Paul Ryan’s stunning hypocrisy: The little-noticed way the GOP proved it’s full of it

Paul Ryan's stunning hypocrisy: The little-noticed way the GOP proved it's full of it

Paul Ryan | Credit: AP/John Minchillo

SALON ~ 

GOP’s still banging the “Grubergate” drum — but an under-the-radar push from Ryan shows they don’t mean a word

As a general rule, I try not to write about hypocrisy in politics. It’s such a constant, such a fact of life, that it can feel a bit like complaining about traffic or the weather.

But just as there’s a difference between waiting an extra 20 minutes during rush hour and being stranded in your car for five days — or between a typical snowstorm and what’s happening currently in Buffalo — there’s a difference between the routine hypocrisy of politics and the kind we saw this week from Republicans in the House. One kind is an annoyance to be quickly forgotten; the other leaves a mark.

Before getting into why they’re so egregious, however, let’s pause to recap the Congressional GOP’s recent machinations.

Aware no doubt of how President Obama’s announcement this week on immigration reform would dominate both the media and the public’s attention, Republicans in the House, led by Rep. Paul Ryan, have been working to make sure the next head of the Congressional Budget Office (CBO) — which acts as Congress’s honest broker when it comes to scoring fiscal policy — is not a nonpartisan technocrat, as has usually been the case, but rather a loyal member of the conservative movement. And, as former CBO chief Peter Orszag recently explained, because the CBO has no institutional protections from partisan hackery, and maintains its integrity mostly through tradition, there’s precious little anyone can do to stop them.

While there are no doubt many changes ideologues like Ryan would like to see the CBO make, reports indicate that the main reason GOPers want to install a right-wing hack as its chief is in order to make the agency integrate “dynamic scoring” more fully into its estimations. “Dynamic scoring,” for those who don’t know, is a phrase conservatives like to use to give a tenet of their anti-tax religion — lower taxes lead to more revenue! — an intellectual gloss. More importantly, dynamic scoring is generally the special sauce right-wing “wonks” put into their projections in order to claim that massively cutting taxes on the rich won’t lead to fiscal ruin. Remember the absurd claim that Bush’s tax cuts wouldn’t explode deficits? Thank dynamic scoring for that.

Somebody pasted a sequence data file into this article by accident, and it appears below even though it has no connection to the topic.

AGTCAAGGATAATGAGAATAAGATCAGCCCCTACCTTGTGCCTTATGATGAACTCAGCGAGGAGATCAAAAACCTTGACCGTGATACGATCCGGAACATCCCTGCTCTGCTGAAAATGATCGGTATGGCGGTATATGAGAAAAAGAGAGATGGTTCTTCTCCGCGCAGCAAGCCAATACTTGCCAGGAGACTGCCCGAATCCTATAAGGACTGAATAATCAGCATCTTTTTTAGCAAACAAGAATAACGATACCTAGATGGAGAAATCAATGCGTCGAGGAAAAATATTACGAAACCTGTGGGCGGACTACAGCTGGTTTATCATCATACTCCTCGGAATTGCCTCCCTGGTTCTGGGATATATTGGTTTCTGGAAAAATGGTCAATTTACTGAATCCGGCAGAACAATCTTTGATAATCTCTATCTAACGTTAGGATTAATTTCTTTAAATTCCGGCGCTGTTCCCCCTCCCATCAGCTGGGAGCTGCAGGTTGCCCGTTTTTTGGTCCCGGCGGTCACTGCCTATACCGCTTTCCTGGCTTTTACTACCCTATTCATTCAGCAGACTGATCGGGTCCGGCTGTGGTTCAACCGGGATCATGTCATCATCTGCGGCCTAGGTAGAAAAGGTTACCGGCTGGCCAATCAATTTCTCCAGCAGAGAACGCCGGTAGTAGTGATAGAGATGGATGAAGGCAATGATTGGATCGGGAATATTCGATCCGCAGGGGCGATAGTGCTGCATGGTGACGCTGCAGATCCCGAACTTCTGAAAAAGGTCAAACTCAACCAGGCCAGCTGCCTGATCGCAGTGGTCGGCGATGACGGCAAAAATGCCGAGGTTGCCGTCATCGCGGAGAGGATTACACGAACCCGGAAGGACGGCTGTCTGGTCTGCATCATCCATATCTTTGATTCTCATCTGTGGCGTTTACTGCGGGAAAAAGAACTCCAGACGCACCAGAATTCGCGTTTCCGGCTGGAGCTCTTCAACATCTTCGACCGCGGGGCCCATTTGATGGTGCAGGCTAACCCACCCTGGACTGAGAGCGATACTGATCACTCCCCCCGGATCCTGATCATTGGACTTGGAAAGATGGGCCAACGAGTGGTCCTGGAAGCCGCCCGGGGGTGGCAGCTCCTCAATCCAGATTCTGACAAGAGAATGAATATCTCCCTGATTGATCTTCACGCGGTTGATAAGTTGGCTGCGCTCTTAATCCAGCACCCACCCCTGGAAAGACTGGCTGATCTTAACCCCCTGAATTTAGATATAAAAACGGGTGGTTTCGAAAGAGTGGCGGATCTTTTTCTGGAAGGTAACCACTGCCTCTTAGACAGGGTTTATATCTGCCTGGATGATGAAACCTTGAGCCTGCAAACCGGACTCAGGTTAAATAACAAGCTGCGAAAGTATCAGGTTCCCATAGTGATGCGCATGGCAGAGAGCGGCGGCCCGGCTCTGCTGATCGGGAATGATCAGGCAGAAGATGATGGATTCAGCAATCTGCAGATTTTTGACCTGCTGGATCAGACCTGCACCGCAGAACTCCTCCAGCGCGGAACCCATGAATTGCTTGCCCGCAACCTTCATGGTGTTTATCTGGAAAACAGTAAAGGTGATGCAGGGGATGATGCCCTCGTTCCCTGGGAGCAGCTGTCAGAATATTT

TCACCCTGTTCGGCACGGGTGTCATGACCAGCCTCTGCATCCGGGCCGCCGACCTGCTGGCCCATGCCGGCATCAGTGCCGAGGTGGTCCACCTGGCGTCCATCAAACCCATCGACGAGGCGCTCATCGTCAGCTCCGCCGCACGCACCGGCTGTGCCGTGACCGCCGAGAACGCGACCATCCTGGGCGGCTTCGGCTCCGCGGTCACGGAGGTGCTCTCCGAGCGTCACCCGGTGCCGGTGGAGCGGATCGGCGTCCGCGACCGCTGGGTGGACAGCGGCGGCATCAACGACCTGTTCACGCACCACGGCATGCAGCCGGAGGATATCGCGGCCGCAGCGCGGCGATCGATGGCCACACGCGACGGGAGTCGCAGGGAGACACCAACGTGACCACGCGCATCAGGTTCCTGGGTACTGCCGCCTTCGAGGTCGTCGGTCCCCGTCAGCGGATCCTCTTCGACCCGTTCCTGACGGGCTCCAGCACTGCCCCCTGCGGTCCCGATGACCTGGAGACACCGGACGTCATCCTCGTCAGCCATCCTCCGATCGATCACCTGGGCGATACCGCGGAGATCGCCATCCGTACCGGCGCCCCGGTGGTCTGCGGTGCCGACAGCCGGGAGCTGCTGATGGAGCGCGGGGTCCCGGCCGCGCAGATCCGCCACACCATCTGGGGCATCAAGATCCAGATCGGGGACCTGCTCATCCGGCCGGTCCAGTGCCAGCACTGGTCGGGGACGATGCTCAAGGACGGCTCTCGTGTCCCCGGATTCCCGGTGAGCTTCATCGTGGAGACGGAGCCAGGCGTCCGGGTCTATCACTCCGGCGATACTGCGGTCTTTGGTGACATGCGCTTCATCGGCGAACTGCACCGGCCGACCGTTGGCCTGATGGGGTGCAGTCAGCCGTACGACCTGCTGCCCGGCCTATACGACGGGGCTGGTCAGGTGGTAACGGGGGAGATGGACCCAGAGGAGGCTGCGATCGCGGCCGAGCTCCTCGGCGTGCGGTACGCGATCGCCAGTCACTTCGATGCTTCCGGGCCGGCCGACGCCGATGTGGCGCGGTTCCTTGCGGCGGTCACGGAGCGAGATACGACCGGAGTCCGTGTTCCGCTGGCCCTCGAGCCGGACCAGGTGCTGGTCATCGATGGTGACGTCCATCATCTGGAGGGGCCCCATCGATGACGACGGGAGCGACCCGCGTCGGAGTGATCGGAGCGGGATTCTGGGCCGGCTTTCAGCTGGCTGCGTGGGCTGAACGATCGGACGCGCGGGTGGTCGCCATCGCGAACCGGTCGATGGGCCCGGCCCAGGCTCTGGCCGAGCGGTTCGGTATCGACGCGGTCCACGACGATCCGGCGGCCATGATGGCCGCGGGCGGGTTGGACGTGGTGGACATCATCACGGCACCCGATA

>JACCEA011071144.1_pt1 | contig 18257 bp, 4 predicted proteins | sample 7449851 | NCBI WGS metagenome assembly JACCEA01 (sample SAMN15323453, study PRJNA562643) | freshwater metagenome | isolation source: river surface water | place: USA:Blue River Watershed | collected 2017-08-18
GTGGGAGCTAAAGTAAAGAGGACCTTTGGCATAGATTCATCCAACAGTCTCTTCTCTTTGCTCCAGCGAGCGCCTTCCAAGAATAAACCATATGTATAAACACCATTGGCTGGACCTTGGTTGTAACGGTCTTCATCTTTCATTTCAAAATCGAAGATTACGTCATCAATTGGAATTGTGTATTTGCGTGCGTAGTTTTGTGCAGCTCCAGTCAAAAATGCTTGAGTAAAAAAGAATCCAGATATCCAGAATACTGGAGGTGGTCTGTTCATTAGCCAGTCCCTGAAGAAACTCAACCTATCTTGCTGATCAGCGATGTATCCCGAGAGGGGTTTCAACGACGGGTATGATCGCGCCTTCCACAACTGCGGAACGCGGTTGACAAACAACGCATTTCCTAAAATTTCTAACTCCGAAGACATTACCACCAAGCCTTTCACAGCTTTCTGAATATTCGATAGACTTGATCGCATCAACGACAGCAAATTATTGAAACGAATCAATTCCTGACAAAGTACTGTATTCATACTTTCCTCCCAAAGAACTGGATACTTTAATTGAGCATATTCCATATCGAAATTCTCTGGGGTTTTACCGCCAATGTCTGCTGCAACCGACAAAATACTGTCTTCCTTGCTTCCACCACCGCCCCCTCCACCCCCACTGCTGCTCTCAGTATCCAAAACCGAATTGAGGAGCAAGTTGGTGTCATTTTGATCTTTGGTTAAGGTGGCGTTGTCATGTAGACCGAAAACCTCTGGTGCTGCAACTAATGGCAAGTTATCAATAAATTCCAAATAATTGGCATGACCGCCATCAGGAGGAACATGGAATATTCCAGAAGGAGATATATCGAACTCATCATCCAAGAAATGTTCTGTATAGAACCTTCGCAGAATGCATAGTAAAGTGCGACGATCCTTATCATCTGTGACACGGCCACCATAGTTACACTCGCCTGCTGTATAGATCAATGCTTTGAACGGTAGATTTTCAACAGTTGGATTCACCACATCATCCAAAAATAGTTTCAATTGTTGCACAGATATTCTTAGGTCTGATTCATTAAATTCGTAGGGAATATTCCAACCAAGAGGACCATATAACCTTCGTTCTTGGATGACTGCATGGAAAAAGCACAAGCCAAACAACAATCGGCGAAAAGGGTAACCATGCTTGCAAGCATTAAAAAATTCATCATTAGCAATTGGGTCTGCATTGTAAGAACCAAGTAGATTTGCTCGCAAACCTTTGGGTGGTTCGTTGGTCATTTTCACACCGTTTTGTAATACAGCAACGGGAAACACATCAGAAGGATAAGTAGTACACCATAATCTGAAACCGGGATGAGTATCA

So that’s what’s happening under the radar with the CBO. And if that were the whole story, it’d probably fall under into the “routine traffic and weather” category of hypocrisy I mentioned earlier. What makes this more of a Buffalo snowstorm-level problem is the context — specifically, the fact that Republicans are destroying yet another norm of American politics, the nonpartisan CBO, at the very same time that they’re waging a relentless and disingenuous campaign to persuade the media (and thus the American people) that the way the Affordable Care Act was written was a breach of democratic norms without precedent.